UK government creates new fund for male rape victims

The United Kingdom has a sordid history of failing to acknowledge and address sexual violence against men and boys. Many cases of sexual violence against males are not prosecuted under the rape statutes, including offenses against boys. Women cannot face rape charges under UK law. The National Rape Crisis Network excludes organizations at assist male victims. All those things works against efforts to help abused men and boys.

However, the UK government recently decided to grant money to the Male Rape Support Fund:

Male victims of rape are to be supported with a new £600,000 government fund.

Twelve charities to be given money from the new Male Rape Support Fund were announced earlier by Victims Minister Mike Penning.

He said nationally about 75,000 men were victims of sexual assault in 2012-13, but few went to the police for help because the crime was “taboo”.

The fund will support the chosen charities over two years.

Its aim, announced by the Ministry of Justice in February, is to provide online information and face-to-face support at centres across England and Wales.

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Sexual Exploitation of Boys

Originally posted on October 12, 2014 – TS

Lynne MacDonell spoke to a college audience about sexual violence against men and boys. Her lecture provides an insight to some of the issues that males face when they come forward.

MacDonell makes special note of the currently accepted statistics on sexual violence against men and boys. She mentions that college-age men report nearly the same rate of sexual violence against their female counterparts. She also mentions that more men and boys are coming forward than ever before. That revelation leads her to suspect that more boys are sexually abused than girls.

I am inclined to agree with MacDonell. Males face a host of stigmas that females do not. The desire to blame males for their abuse is much higher. It even exists in the abuse support community. Concepts like “rape culture” engage in victim-blaming men and boys by implying they are complicit in and benefit from the social structures that led to their abuse. Likewise, the support community, particularly organizations run by feminists, treat males not as victims but as potential abusers. Continue reading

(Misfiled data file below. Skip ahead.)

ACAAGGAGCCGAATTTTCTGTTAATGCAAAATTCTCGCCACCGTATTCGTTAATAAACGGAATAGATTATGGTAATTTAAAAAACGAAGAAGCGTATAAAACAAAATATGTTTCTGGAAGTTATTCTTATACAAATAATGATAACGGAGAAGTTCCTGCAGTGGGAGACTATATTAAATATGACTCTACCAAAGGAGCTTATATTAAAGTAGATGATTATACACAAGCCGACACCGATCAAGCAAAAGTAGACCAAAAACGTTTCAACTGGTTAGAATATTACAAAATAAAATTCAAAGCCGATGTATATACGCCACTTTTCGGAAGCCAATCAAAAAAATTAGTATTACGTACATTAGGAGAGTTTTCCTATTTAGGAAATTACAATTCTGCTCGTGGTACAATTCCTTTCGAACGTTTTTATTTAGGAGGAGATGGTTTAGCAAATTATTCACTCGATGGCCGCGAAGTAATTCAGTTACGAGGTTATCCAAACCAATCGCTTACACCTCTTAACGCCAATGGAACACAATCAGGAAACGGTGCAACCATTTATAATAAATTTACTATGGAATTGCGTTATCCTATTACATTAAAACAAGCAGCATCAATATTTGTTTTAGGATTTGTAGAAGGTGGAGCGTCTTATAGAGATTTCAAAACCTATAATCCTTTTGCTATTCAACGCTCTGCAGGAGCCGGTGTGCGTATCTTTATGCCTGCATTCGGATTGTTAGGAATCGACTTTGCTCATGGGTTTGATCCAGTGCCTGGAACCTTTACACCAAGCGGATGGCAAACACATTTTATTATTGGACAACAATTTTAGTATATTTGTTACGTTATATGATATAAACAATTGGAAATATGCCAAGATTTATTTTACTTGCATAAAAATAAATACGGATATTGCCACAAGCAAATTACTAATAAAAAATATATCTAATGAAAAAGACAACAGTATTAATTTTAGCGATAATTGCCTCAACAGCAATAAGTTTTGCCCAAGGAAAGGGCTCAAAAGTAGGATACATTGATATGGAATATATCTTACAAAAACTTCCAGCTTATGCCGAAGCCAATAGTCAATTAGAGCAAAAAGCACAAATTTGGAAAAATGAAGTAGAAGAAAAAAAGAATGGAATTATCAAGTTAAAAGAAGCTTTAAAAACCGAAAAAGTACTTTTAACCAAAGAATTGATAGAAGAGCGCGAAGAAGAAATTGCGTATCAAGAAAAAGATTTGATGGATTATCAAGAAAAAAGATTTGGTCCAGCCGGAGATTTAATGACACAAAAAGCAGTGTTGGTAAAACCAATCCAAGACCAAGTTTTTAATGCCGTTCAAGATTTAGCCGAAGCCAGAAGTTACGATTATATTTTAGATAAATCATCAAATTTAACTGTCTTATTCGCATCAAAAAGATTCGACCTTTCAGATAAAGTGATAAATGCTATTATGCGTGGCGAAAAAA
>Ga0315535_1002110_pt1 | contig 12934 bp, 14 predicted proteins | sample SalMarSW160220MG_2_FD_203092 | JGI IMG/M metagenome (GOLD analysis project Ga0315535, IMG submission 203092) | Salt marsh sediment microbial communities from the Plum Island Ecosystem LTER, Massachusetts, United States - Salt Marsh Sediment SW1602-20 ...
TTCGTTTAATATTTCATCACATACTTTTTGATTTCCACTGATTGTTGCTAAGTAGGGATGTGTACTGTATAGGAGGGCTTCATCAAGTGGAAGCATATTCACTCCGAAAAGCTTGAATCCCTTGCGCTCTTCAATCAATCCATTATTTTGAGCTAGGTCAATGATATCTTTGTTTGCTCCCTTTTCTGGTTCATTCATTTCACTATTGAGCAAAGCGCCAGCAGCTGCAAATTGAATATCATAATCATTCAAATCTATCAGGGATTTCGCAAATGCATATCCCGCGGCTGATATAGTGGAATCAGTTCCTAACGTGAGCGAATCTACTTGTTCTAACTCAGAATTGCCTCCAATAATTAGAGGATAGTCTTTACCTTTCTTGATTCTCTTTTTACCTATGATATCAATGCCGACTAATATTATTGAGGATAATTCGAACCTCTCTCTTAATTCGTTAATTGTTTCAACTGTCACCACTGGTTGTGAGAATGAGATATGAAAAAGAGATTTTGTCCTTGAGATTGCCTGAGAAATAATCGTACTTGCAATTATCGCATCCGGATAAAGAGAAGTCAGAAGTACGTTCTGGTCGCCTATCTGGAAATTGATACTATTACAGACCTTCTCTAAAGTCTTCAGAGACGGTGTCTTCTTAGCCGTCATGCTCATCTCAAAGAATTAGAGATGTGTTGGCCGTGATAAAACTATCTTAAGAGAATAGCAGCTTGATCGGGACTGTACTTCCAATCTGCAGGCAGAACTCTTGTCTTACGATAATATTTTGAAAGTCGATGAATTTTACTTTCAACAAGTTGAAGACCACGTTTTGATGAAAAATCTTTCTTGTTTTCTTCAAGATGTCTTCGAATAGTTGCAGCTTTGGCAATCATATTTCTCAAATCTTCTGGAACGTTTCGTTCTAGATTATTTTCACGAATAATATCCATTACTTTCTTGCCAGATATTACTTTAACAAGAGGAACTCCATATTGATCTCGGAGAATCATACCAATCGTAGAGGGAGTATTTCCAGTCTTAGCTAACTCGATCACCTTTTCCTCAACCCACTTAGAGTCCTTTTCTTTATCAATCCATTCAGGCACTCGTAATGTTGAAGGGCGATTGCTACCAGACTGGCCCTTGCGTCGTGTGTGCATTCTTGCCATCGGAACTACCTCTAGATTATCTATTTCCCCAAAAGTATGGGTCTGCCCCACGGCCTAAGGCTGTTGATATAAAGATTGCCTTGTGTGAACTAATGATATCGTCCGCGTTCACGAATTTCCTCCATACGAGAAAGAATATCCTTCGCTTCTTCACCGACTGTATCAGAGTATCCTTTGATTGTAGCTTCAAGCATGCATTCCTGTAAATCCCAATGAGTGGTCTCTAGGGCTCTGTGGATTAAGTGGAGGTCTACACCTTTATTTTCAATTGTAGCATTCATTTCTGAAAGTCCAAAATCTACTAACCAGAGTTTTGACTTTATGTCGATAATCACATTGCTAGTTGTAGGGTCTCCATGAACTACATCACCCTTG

‘Denial over male rape fills victims with shame’

Originally posted on February 24, 2014

Dan Farr began a campaign in Bristol to address sexual violence against men and boys:

In a statement on his website, Mr Farr said he was concerned there was a “huge denial that male rape exists”, rooted in mistaken beliefs that men could fight off attackers, women could not rape men, and male rape only happened in prison.

His new campaign comes after three high-profile incidents of male rape in the Bristol area over the past year. In that time, Avon and Somerset police investigated a total of 34 cases of rape reported by men – up from 18 in the previous 12-month period. According to charity Mankind, one in 29 men has reported being sexually assaulted and one in 20 has been affected by sexual violence.

Mr Farr said: “These mistaken beliefs make it hard for male survivors to come forward because they are left with feelings of shame, confusion and self-blame for what happened. That’s why we need the council and police to publicly recognise male rape to make it easier for male rape survivors to get the help they need and to report the crime.”

This follows the UK government creating a £500,000 fund to help male survivors. Continue reading

CNN covers James Landrith’s story

CNN ran a piece about James Landrith’s story of rape at the hands of a woman. It is a somewhat balanced treatment of the issue of sexual violence against men. While the article does not discuss all the barriers preventing abused men and boys from coming forward, it does do a decent job of highlighting how social attitudes towards abused men and boys add to the problems they face.